A bull run could be a good time to invest in some cryptocurrencies, as long as you time the market right and don’t buy at the top (since you should actually sell at the top). Never buy tokens at their ATHs, apply the DCA (dollar-cost averaging) strategy and you’ll be good. 

However, it’d be absurd to expect the market to remain in a continuous uptrend. Eventually, bulls get tired, since there is a constant fight between bulls and bears, and, once the latter take over, the market switches to a downtrend. 

What Is a Bear Market?

If a bull run is defined as a longer period of an ascending price movement, a bear market is totally the opposite. As soon as investors start losing an optimistic perspective about the market, supply exceeds demand, and trading volume slows down significantly, we enter a bear market. 

More often than not, bear markets are impacted by political and social factors (geopolitical crises, wars, pandemics) as well as huge whale sell-offs. In case you’re not familiar with the term, whales are wallets holding huge amounts of cryptocurrencies, mostly Bitcoin. Once the number of wallets holding that many tokens starts to drop, we can take it as a signal that the bear market is gaining ground.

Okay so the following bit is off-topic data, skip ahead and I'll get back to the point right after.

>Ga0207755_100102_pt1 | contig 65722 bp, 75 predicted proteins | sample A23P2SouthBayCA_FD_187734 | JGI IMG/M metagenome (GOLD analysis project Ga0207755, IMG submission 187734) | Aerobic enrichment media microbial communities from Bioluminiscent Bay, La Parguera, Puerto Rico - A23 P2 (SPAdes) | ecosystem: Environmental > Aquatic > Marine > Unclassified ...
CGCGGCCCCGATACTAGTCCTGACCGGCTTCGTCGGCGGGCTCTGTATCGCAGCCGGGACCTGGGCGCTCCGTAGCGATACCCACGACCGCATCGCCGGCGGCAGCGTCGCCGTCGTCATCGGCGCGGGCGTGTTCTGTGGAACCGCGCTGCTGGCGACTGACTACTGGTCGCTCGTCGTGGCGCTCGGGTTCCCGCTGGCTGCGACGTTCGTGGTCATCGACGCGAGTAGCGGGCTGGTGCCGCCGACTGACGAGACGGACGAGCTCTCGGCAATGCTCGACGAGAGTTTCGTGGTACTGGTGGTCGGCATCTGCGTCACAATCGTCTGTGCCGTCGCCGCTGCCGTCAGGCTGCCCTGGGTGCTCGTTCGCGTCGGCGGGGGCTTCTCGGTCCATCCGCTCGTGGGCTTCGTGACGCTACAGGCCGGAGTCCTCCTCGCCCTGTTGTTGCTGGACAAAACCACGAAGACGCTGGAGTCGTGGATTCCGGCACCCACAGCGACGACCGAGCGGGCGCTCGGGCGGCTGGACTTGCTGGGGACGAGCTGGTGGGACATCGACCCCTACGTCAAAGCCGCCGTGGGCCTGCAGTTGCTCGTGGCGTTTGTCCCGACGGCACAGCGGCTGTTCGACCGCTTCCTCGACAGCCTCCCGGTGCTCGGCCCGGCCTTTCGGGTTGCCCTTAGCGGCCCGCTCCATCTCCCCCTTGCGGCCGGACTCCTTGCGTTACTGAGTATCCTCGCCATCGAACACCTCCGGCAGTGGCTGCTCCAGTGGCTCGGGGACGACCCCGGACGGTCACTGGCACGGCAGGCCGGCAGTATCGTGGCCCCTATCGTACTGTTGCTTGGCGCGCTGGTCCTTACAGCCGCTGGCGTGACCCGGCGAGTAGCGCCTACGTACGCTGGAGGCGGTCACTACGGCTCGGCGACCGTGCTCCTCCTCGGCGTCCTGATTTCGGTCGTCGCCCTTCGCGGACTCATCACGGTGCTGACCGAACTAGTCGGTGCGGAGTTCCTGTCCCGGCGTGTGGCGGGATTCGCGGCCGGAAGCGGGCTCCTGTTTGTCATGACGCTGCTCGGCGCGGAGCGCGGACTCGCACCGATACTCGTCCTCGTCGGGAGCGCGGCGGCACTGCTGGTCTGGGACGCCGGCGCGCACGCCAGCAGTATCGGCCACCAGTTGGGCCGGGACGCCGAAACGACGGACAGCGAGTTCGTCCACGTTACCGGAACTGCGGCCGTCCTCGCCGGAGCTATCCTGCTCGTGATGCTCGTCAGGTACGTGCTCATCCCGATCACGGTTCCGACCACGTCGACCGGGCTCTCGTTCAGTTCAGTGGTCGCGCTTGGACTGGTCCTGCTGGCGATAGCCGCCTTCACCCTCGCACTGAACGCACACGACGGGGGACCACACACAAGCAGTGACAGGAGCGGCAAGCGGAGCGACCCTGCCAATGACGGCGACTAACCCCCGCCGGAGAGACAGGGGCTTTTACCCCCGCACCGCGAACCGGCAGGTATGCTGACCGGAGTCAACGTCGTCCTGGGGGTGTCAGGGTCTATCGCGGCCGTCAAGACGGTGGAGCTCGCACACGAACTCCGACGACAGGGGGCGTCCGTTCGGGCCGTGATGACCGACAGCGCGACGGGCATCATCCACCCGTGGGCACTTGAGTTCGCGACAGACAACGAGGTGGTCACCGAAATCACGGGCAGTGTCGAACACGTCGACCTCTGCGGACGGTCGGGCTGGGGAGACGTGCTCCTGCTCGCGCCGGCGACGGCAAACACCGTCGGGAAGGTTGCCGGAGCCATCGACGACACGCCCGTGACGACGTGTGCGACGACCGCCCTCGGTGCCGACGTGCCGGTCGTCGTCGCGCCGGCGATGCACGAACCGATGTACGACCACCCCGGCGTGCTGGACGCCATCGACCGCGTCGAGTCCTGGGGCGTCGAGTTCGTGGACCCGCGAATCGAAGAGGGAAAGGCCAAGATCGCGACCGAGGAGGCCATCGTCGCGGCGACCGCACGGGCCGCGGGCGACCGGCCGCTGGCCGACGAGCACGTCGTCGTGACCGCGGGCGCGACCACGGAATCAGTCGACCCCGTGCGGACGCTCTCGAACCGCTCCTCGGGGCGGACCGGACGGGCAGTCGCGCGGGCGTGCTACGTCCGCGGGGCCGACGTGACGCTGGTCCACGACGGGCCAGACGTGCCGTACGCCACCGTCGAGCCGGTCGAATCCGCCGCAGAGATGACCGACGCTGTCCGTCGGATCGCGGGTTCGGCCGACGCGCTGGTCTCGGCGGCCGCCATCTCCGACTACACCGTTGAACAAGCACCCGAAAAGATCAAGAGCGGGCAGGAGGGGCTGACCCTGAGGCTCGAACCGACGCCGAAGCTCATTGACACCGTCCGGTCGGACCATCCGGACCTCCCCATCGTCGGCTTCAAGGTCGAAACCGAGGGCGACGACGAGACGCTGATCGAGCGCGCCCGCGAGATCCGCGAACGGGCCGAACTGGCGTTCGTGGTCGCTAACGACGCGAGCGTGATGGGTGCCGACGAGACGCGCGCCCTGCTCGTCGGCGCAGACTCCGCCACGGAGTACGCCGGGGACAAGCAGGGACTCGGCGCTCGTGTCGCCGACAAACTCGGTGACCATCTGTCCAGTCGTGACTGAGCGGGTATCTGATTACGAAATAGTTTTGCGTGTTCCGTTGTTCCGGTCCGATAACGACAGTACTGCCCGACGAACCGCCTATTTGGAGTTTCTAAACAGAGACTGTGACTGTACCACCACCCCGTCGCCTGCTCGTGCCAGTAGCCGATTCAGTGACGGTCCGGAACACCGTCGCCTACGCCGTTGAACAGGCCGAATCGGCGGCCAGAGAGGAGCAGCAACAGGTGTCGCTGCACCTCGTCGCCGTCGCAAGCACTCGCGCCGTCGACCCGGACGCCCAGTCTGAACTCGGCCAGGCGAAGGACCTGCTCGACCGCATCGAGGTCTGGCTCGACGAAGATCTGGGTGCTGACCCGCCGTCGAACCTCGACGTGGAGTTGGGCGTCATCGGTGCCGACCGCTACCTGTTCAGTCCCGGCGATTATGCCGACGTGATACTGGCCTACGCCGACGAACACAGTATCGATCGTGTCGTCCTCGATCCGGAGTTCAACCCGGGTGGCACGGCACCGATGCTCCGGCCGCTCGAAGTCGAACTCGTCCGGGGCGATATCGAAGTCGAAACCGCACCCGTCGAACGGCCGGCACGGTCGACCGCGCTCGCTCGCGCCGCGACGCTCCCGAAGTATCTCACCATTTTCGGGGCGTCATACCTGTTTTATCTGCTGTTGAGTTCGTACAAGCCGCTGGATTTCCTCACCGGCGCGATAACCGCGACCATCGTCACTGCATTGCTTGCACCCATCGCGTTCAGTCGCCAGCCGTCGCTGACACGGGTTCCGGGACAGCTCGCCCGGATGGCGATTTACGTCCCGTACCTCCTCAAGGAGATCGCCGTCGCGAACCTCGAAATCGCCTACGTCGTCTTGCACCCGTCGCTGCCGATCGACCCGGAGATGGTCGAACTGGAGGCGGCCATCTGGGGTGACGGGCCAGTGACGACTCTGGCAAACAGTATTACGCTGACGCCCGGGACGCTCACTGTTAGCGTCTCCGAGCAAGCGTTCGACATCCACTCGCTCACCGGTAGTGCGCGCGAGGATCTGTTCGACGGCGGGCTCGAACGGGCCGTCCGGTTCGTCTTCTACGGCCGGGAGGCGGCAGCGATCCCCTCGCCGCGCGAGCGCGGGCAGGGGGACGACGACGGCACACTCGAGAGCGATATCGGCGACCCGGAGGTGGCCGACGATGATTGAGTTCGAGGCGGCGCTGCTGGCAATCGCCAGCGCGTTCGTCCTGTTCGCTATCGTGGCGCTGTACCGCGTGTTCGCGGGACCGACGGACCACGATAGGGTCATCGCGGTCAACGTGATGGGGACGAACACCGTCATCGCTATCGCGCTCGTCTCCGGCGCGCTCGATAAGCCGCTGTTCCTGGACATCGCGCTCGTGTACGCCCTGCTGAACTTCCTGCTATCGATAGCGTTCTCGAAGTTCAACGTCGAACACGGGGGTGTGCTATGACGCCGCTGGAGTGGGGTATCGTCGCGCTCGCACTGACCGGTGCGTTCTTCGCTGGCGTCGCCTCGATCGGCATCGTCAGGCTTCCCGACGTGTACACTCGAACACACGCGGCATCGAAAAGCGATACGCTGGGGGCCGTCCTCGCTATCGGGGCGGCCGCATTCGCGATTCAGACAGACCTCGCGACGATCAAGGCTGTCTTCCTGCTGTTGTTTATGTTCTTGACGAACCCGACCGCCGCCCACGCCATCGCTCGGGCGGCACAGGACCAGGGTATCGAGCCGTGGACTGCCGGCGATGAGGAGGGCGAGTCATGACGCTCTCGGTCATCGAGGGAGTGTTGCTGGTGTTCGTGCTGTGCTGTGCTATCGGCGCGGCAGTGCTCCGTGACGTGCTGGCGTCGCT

At some point during the 2018 bear market, Bitcoin lost 80% of its value. Other cryptocurrencies were sinking as well. Ethereum was traded at around $1,200, XRP at $0.35, Litecoin at $25, and so on. It took 18 months for the market to start recovering. And then, another massive flop happened in 2020 when BTC lost 50% of its value in a single day. People were panic-selling at a loss and faith in cryptocurrencies was low. 

However, during all this time, true believers in the blockchain technologies were building (DeFi players – Uniswap and PancakeSwap in the first place). The end of 2020 and the beginning of 2021 announced the next bull run (fueled by games, NFTs, and DeFi).

So, can we draw any conclusions here? Bear markets are nothing to be afraid of! Should you buy crypto when the market is down? Hell, yeah! Bear markets are the perfect chance for new money to start flowing into cryptocurrencies.